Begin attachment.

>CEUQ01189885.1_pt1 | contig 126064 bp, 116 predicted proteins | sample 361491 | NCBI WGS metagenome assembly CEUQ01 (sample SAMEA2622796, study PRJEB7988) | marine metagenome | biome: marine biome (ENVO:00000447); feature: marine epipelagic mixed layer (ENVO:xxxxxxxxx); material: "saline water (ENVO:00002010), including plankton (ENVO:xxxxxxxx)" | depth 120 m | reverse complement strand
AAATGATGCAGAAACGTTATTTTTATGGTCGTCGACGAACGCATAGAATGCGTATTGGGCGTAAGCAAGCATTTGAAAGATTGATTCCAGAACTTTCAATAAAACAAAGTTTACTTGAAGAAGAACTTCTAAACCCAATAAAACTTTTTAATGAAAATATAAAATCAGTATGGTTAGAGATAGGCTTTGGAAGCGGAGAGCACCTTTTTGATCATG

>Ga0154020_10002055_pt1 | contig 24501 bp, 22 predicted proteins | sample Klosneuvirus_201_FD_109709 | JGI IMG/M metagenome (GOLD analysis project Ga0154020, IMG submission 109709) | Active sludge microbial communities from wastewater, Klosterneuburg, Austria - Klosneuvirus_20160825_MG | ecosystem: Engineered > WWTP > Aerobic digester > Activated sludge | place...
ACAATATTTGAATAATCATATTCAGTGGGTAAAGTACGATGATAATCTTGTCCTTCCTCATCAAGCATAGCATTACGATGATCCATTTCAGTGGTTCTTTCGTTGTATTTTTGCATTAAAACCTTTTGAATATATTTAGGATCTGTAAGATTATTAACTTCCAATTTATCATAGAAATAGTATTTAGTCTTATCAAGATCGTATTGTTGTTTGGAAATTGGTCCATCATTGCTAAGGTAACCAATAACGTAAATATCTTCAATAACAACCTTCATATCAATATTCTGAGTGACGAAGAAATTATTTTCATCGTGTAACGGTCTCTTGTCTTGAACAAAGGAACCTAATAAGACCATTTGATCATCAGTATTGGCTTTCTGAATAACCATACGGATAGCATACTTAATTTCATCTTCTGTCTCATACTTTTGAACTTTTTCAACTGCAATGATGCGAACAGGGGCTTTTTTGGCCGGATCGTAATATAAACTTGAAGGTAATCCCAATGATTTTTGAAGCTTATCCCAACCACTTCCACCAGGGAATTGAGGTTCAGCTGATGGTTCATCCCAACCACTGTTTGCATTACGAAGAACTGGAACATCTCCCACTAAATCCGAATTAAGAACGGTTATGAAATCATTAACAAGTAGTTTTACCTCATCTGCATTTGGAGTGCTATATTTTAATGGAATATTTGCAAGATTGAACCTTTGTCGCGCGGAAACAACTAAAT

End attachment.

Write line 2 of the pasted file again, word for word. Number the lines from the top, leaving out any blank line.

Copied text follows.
AAATGATGCAGAAACGTTATTTTTATGGTCGTCGACGAACGCATAGAATGCGTATTGGGCGTAAGCAAGCATTTGAAAGATTGATTCCAGAACTTTCAATAAAACAAAGTTTACTTGAAGAAGAACTTCTAAACCCAATAAAACTTTTTAATGAAAATATAAAATCAGTATGGTTAGAGATAGGCTTTGGAAGCGGAGAGCACCTTTTTGATCATG